Oilmen should prepare for both and it maybe it wouldn’t end up so damn strange.

*Family events as I remember them. Dates, times and certain facts subject to my perspective or memory. All legal issues have since been resolved, no inference is to be made about liability or wrongdoing by any party other than Mr. McPherson. This has been assessed by the Alberta Securities Commission.

Oil Shocks and Transmission to the Macroeconomy of a Small Producing Nation.

1.          D= Global Demand
2.          S= Global Supply (Cost Curve)
3.          IR= World Interest Rate
4.          Toil = Traded Price on the Futures Market
5.          Poil= Fundamental Price (Supply Demand /Equilibrium)
6.          Toil-Poil=Commodity Risk Premium
7.          Toil1-Toil2= Total Price Shock
8.          FC= Futures Curve (Oil)
9.          Short Dated Curve: f(Commodity Price Risk)+ f(Physical Equilibrium)
10.       Long Dated Curve: f(Physical Equilibrium)+(f(-1)(Real IR)f( Average Marginal Cost of New Supply))

Example as Shown due to a supply shock causing price decline:
1.      Global  Supply Curve Shifts Right
2.      Global  Price of Oil Declines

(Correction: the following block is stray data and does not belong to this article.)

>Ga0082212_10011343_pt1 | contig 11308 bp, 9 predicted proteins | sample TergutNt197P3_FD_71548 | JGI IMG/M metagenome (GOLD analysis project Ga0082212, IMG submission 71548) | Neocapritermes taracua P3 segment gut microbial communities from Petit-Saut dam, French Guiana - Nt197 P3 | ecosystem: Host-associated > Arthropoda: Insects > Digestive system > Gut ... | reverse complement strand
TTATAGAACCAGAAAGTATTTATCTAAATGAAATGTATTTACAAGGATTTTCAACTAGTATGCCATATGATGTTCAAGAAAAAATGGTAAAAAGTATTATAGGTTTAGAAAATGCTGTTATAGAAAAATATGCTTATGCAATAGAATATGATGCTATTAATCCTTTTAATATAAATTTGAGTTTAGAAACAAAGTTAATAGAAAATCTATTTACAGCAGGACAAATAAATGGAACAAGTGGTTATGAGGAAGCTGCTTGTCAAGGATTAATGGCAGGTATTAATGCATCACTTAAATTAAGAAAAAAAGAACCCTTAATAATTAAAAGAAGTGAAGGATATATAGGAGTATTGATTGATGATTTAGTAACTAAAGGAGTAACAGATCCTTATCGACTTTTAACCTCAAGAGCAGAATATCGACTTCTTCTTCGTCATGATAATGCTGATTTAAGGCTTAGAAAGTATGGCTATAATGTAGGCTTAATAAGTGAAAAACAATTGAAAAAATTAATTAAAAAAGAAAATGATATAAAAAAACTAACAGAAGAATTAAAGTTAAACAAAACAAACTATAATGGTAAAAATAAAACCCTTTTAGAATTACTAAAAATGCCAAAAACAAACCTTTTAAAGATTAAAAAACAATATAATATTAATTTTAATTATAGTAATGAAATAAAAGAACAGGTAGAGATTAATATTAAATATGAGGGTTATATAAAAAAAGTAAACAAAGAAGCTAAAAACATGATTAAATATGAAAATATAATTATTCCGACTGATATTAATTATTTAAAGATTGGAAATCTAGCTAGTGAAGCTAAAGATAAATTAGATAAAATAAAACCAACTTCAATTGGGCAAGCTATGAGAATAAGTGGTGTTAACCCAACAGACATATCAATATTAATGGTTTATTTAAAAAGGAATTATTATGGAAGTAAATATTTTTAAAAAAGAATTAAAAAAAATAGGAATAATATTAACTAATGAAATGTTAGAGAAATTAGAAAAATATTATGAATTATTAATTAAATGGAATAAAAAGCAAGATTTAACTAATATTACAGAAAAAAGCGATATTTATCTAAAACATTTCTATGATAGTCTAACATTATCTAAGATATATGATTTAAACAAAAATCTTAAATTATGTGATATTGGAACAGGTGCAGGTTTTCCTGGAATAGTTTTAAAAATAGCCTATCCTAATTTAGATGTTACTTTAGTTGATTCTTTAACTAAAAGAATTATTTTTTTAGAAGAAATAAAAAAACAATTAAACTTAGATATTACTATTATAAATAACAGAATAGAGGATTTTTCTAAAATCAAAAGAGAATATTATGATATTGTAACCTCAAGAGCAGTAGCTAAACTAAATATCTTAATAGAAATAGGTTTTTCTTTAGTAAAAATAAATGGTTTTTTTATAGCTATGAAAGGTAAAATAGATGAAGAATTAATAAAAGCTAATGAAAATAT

3.       Futures curve moves from backwardation to contango
4.       Short Term Commodity Risk flips (positive risk to negative price risk and lengthens to due political risk of shock)
5.       Low Oil Prices Increase Global (Y) and over time expected inflation rate (C)
6.       World Real Interest Rates Rise from IR1 to IR2 as economy improves (exogenous, policy)
7.      Small Producing Nation keeps domestic interest rate at Real IR1 (exogenous, policy)
8.      Producing country experiences increased Net Capital Outflows
9.      Real Exchange rate depreciation in producing country
10.  IS-LM cycle

Classic Macroeconomic Constraints:
Nominal IR = Real IR+ Expected Inflation Rate
S= (X-M)-(Tax-TR-G)+I=National Savings


 A model I have been thinking about lately...since our 20 month commodity slide.